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Meredith Holt, Published September 25 2013

Is age really just a number? For four local couples with significant age differences, it is

FARGO - When Sedi Halvorson told his dad his girlfriend’s age in a phone conversation, there was a pause on the other end of the line.

Then a question. “And how old are you again?”

Sedi’s 32, and his girlfriend, Jill Gates, is 45.

Though she’s 13 years his senior, neither the Fargo couple nor their friends notice the age difference much.

Jill says it comes down to attitude and maturity.

“I have a friend who said, ‘You don’t seem like you are 45, and he seems older than 32,’ ” she says.

Arlin Myrmoe, 61, of Aberdeen, S.D., and his wife have an even bigger age gap – 22 years.

His wife, Karine Pogosyan-Myrmoe, 39, says they’re a good match based on their personalities, values and beliefs.

“Others may think, ‘Wow, it’s such a huge age difference,’ but I don’t feel it, and neither does he,” says the former Fargo woman.

So is age really just a number?

For four local couples, including these two, it is.

Their age gaps, ranging from eight to 22 years, create some interesting conversations and a little teasing, but they say the benefits outweigh the drawbacks.

Making comparisons

“Star Wars” fan Seth Holden remembers seeing “Return of the Jedi” in the theater. His wife, Nicole, wasn’t born yet when it was released.

When the 35-year-old Fargo musician started going to bars downtown, his 27-year-old partner was just getting her driver’s permit.

But aside from the “Hey, isn’t that funny?” comparisons, Nicole says their roles are reversed.

When they started dating, she was the one with an 8-to-5 job and he worked many nights and weekends.

“That kept me more of the ‘responsible one’ in the relationship,” she says.

Over the years, Nicole and Seth have learned to balance each other out.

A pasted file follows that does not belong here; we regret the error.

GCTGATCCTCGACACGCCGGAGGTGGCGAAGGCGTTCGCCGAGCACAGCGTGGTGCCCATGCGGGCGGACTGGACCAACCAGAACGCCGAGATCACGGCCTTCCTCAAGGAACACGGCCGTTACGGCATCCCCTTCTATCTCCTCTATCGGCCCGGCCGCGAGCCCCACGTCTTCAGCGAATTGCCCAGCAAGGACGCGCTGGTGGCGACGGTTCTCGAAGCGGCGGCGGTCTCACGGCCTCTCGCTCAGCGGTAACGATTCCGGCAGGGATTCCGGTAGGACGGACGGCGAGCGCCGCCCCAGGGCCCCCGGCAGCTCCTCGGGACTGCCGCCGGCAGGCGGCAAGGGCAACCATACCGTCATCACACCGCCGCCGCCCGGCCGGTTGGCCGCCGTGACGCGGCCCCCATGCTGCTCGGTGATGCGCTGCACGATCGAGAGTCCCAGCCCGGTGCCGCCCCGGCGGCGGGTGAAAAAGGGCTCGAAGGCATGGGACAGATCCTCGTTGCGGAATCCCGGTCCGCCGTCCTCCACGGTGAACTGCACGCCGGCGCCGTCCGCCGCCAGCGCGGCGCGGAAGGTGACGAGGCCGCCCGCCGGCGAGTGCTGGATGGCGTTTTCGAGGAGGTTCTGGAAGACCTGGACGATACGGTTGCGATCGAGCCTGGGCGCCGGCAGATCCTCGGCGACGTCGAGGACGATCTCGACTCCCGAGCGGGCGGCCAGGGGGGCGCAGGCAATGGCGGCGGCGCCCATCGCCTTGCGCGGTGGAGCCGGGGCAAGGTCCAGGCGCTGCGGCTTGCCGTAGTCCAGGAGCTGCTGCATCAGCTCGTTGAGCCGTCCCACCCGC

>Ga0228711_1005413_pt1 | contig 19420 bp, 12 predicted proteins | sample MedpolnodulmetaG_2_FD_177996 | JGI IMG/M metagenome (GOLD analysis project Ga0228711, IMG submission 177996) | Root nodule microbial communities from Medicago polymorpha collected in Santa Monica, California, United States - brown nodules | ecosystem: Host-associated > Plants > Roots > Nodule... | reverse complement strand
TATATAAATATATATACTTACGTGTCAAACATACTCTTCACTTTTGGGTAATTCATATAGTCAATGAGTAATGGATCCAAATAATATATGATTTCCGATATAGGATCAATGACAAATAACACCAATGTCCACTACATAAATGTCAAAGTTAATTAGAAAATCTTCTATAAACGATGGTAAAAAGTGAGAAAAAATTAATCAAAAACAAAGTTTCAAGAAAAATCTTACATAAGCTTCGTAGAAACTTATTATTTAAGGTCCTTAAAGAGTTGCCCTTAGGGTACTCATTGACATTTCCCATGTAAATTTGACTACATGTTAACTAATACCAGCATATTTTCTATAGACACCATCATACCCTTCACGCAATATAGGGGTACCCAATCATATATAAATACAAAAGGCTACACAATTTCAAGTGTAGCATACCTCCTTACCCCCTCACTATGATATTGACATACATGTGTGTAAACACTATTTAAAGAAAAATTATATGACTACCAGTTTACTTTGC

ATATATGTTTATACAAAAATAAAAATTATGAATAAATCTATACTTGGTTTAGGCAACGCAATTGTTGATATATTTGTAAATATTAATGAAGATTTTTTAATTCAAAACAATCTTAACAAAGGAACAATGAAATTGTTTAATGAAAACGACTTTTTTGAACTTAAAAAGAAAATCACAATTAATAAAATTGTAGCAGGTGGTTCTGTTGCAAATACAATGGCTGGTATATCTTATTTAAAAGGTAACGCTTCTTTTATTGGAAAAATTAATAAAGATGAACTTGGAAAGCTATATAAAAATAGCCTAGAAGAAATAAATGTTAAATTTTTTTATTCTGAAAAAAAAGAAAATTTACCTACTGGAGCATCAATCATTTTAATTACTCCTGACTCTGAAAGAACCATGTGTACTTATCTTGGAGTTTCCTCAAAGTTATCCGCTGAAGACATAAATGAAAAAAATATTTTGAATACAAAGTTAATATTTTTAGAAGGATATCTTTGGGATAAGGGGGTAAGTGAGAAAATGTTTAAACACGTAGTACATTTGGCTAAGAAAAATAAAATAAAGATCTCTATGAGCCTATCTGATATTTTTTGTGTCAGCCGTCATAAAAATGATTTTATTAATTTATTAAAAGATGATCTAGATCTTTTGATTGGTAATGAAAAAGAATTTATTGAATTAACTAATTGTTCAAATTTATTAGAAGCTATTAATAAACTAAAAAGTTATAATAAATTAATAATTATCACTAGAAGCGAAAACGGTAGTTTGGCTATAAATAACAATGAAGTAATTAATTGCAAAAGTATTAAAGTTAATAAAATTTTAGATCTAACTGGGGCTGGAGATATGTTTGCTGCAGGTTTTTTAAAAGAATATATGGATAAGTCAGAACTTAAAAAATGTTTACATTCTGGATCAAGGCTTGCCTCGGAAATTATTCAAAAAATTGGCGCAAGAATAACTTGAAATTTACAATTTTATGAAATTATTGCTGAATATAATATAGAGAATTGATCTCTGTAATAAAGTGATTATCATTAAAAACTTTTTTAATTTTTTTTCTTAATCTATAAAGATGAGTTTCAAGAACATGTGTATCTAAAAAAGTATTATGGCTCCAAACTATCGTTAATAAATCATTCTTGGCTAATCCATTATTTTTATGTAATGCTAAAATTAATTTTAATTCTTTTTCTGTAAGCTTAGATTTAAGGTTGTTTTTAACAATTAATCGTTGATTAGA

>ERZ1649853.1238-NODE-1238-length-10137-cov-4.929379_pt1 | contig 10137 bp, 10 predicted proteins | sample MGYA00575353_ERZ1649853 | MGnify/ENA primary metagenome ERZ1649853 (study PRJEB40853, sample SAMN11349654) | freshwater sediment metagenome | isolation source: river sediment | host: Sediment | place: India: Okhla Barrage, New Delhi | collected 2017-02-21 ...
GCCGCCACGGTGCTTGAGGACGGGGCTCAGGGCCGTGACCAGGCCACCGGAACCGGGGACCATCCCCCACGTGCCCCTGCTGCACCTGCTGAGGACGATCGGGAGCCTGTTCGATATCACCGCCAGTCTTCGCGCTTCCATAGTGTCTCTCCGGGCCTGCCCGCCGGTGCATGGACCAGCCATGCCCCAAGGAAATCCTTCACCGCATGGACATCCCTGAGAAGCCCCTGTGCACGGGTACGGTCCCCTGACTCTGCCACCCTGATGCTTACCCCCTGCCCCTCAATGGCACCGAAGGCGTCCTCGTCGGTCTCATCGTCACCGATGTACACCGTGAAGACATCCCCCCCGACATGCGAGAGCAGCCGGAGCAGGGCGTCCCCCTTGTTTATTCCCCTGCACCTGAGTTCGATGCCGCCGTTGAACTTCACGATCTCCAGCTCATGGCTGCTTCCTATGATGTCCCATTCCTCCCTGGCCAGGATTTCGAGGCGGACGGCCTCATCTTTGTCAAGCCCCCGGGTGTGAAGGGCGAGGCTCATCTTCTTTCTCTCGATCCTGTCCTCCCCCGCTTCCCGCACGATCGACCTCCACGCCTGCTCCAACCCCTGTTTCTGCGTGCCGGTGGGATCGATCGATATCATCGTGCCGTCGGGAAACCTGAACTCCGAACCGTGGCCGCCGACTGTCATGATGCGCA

“He likes to be the free-spirited, kid-at-heart one who can make a life-changing decision in two minutes. I’m not like that at all,” she says.

Of the Aberdeen couple, Karine’s more adventurous and Arlin more reserved.

The two love to travel, and when they do, she’s more likely to want to go sky-diving or fly to Barcelona without a hotel reservation, though she says that may be due to their different heritages (Armenian and Norwegian), not age.

“I told him, ‘Even if you turn 100, you’ll never feel 100 because of the energy you live with,’ ” Karine says.

Rachel Blumhardt, a counselor with The Village Family Service Center in Fargo, says no matter the age difference, shared interests and values can make or break a relationship.

“You have to look at a good match when it comes to life experiences and personal outlooks and goals,” she says. “Having that common ground is kind of what helps people stick together, and I would say that’s universal.”

When that’s there, the age issue fades, Blumhardt says.

Relating to family

Blumhardt does say a big age gap can become a problem when it comes to issues like kids, career and retirement, so those things should be discussed early on in the relationship.

Nicole says she and Seth have had plenty of talks about their future and having children.

He’s more ready to start a family than she is.